Paris, Texas

I have been so looking forward to watching today's movie since I watched Wings of Desire. Paris, Texas was all directed by Wim Wenders as well, in 1984. I loved Wings of Desire - it was one of the most unique movies that I watched for the project, and I just was in awe of it. I imagined that Paris, Texas would be equally as interesting and different. I had often heard that it was similar in theme to The Searchers, a favorite movie of mine, and that just made me even more interested in this film.

I was not disappointed. I could see the style that I fell in love with before. The emphasis on dialogue and character. The main character, Travis, reminds Ebert (and I) of the angel in Wings of Desire - "He loves and cares, he empathizes, but he cannot touch. He does not have that gift" (Great Movies II, 318). There was a  really interesting restraint to the whole movie, and I loved that it mostly just focused on dialogue and story, and didn't try to add in action or anything just to make things exciting. I love that Wenders knows that just the characters are enough.

The movie is about Travis, who has been lost from his immediate and extended family for years. After wandering in the desert, he collapses. His brother comes to get him, and he takes him home to his wife - and to Travis' biological son, Hunter. As his brother tries to reunite Hunter and Travis, Travis realizes that he needs to put his life back together and understand what happened between his wife, Jane, and him, that drove him to such grief. After bonding with Travis, they both set off to find Jane, so that they could all be reunited.

I could see why this movie was compared to The Searchers. Ebert also brings up Taxi Driver, pointing out that "the buried theme in each case is the need to save the woman from what is perceived as sexual bondage. All three heroes--those played by John Wayne, Robert De Niro and Stanton--are somewhat misguided in their quest, not quite understanding the role of the woman" (Great Movies II, 320). I have liked this theme in both other movies, and I loved it in Paris, Texas. I like that we have to question the actions of the hero. So many stories have men saving women, but in these, we ask ourselves if what he is doing is heroic, or just self-serving.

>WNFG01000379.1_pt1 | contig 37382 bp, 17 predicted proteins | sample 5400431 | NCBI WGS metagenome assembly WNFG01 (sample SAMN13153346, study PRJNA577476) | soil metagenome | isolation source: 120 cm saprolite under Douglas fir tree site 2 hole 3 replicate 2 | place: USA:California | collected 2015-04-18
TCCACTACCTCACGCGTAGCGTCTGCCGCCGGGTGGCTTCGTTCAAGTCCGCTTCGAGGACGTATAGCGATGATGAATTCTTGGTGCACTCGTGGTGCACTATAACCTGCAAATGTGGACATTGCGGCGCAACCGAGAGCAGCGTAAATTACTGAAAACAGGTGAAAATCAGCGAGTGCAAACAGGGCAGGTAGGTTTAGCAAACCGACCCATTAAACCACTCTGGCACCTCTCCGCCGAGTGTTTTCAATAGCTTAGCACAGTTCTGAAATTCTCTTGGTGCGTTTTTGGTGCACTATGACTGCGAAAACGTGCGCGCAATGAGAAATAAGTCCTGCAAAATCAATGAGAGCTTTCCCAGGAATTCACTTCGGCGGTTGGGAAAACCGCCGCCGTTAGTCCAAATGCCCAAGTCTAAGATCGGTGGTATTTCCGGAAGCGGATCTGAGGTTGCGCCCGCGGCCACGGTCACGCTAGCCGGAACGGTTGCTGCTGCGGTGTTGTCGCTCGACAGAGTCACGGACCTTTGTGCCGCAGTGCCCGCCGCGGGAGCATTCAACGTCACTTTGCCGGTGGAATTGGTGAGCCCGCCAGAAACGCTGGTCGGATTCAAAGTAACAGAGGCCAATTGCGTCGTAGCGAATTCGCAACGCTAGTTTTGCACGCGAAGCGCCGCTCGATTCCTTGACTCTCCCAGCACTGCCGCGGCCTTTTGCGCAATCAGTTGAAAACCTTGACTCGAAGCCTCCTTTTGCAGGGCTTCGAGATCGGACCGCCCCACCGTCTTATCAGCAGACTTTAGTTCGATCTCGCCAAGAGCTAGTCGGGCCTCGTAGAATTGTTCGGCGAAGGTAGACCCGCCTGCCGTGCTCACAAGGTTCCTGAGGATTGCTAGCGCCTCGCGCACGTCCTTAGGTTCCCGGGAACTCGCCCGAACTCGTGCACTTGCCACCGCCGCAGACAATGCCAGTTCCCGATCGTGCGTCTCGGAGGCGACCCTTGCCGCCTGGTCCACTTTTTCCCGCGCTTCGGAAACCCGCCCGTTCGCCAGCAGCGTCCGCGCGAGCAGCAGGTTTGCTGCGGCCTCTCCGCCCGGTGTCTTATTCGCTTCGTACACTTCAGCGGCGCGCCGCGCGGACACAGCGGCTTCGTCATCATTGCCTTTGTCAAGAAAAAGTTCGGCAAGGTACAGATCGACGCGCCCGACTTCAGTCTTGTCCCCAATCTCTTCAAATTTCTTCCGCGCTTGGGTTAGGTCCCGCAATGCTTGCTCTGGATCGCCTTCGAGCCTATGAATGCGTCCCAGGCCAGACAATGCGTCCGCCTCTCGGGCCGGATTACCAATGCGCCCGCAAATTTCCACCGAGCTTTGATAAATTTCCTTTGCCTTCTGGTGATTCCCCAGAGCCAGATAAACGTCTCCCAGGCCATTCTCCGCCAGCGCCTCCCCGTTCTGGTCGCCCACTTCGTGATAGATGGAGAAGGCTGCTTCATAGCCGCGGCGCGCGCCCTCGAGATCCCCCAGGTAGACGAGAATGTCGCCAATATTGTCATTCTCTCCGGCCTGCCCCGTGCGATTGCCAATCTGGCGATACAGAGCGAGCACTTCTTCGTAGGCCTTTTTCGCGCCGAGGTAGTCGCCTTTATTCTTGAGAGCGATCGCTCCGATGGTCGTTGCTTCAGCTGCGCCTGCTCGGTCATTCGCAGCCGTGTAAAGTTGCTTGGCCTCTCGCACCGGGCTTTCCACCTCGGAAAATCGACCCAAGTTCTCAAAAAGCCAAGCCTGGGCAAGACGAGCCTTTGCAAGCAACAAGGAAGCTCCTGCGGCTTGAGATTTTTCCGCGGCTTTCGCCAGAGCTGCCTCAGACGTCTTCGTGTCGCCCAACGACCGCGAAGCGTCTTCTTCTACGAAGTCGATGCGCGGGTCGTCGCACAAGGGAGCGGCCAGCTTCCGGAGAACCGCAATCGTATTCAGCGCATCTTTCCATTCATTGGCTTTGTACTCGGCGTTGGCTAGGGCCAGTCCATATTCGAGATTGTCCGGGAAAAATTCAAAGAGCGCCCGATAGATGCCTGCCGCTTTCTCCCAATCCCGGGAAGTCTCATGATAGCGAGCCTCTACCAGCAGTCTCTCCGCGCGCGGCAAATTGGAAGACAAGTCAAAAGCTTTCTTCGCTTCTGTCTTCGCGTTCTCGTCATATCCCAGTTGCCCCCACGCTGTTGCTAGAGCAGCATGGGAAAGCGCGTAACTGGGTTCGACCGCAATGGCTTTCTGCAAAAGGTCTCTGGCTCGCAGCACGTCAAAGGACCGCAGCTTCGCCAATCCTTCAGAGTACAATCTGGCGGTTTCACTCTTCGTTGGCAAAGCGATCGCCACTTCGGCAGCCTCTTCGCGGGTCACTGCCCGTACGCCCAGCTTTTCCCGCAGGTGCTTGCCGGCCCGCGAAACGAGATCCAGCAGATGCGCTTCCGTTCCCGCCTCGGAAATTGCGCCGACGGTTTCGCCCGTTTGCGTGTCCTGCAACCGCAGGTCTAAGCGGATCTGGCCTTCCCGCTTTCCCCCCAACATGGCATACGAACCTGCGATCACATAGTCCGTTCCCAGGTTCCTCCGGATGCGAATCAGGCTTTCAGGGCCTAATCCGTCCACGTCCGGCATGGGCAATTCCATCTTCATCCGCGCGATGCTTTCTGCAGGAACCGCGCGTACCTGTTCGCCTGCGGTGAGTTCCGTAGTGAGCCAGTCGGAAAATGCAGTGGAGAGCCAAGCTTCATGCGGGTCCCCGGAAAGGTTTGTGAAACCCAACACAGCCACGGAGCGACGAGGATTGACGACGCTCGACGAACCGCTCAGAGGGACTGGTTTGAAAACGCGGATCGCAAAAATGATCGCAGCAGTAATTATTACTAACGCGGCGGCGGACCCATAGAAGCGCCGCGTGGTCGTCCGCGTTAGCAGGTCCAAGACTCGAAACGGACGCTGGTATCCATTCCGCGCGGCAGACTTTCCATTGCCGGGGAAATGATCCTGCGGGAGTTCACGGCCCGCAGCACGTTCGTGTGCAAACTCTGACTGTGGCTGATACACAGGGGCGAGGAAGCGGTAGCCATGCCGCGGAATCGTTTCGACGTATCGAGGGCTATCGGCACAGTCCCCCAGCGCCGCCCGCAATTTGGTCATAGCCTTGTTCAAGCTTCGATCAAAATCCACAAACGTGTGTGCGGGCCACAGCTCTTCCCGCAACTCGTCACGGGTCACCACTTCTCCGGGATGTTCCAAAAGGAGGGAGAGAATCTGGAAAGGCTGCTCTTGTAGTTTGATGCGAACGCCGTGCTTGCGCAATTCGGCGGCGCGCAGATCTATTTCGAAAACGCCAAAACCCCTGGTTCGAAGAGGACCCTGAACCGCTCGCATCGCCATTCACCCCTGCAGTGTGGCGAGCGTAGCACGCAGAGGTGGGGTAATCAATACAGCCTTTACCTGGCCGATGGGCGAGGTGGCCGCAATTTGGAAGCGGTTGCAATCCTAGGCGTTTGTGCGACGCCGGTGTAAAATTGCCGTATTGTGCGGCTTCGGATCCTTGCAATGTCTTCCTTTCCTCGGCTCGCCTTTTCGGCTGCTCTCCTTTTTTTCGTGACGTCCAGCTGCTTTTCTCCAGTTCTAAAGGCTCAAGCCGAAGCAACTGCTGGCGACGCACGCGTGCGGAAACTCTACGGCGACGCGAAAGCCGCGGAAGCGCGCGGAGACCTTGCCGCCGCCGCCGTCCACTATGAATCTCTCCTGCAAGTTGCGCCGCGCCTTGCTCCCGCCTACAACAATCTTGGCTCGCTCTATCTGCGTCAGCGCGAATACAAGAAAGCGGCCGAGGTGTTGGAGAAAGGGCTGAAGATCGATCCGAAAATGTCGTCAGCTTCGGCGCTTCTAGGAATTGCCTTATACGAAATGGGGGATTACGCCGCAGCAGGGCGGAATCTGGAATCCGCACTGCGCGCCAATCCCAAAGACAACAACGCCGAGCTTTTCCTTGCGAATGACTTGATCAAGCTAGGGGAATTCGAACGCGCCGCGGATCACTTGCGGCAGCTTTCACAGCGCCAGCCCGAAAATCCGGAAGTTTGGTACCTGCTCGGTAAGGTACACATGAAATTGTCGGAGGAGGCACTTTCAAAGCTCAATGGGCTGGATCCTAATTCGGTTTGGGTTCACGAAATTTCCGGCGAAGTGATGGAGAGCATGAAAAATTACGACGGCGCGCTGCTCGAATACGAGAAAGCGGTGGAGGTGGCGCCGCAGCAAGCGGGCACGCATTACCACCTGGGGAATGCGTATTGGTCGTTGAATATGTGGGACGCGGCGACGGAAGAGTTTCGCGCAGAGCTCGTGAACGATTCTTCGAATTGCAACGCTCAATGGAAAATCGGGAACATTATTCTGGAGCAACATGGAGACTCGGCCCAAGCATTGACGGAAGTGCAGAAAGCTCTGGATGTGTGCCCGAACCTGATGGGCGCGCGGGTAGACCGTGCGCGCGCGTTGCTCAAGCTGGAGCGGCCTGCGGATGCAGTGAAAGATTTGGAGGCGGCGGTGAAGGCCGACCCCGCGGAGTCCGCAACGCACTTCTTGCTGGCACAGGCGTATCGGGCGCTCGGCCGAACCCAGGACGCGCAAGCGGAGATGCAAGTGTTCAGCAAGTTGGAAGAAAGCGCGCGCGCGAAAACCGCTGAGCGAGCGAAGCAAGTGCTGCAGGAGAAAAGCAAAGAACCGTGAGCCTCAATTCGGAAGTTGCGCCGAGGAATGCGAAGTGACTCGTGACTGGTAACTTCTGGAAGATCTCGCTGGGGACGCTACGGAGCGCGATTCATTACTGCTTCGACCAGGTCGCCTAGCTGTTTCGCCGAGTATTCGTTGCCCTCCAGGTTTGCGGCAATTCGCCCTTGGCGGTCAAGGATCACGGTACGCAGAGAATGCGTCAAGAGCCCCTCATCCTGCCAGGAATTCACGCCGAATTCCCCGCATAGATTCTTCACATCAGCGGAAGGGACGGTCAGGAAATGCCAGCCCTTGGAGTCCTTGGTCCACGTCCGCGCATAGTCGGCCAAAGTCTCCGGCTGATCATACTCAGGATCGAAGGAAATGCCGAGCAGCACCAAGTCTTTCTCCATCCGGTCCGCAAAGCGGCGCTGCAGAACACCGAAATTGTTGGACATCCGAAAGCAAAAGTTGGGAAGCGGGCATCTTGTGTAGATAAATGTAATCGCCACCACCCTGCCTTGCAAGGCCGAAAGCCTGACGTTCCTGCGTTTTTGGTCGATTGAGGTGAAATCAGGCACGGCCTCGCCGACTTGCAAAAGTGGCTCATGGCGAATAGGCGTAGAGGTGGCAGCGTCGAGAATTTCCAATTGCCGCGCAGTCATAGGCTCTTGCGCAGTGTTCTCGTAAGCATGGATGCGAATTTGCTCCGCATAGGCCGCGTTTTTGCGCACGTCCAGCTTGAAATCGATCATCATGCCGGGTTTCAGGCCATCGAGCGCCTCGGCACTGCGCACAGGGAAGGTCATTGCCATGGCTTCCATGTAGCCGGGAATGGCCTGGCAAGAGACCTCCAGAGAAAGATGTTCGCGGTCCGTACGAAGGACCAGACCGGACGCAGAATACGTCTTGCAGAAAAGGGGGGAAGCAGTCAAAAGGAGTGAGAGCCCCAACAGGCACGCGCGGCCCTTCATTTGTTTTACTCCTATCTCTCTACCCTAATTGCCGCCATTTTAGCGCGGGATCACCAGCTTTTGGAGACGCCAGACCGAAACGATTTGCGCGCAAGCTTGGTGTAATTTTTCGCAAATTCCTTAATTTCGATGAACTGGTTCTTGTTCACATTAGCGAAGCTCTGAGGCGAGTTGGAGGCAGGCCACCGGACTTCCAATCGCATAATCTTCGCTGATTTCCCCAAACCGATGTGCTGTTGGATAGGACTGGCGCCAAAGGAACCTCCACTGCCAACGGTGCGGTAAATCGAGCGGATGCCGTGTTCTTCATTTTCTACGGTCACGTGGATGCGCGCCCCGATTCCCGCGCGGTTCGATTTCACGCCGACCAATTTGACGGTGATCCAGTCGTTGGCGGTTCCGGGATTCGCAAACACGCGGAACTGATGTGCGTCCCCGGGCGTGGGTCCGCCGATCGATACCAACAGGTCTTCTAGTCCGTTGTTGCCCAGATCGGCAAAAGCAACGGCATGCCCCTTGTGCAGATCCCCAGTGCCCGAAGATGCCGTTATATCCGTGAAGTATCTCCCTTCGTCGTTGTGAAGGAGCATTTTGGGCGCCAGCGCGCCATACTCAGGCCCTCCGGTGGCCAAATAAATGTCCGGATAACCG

I know for a lot of people that dialogue-heavy movies like this can be sort of boring, or at least they can sound like a bore. I loved this movie because I loved that the characters were so well-written and interesting that you wanted to hear every word of dialogue. The characters were so real and fascinating that even though there was not a ton of action, I was totally engrossed in the plot. I wanted to hear their stories and their feelings, because I was so interested in them. I loved the incredible scene when Jane and Travis meet, and they speak through a glass booth over the phone. As they each tell the story of their lives and their relationship, they turn their backs - they struggle to be honest with each other, and cannot look at one another as they speak. I felt like they didn't want to see any reactions. They wanted to be heard, not interpreted or interrupted, and creating that little artificial distance seemed to help them. I could be reading into it a little, though.

The whole film was beautiful to just watch. The colors really popped, and the Texas landscape was really showcased. I really enjoyed all of the shots of gorgeous vistas, and I felt like I could have just looked at the scenery for a while. Somehow, though, it never felt like....hmmm, I don't know how to say never felt like purposeful cinematography. It reminded me of Wings of Desire, how the whole tone seemed curious and observational. I wanted to just lay back and be taken on a journey though the character's psyche, and taking in the landscape around them is just part of my observations.

The film isn't fast-paced or action-packed. It's driven by the slow pace of the protagonist as he puts his life back together. I loved it, though. I liked the slower pace, and I liked watching all the the emotions and hearing the fascinating dialogue. I just felt so drawn into the world of the characters. Ebert mentions that the movie is a fable, like Wings of Desire, and I agree. It's not concerned with the realistic questions of what Travis is doing. Is it right that he takes Hunter to be reunited with his mother? I'm not sure, and it doesn't matter, because this isn't about reality. It's about the characters, the journey, the emotions - not if actions are practical or right. The movie is streaming on Hulu, and also on Showtime On Demand, for those of you who have that channel. It's really worth a watch.

Have any of you seen Paris, Texas? Share your thoughts in the comments!

Ebert's Great Movie Essay on Paris, Texas
Buy it on Amazon


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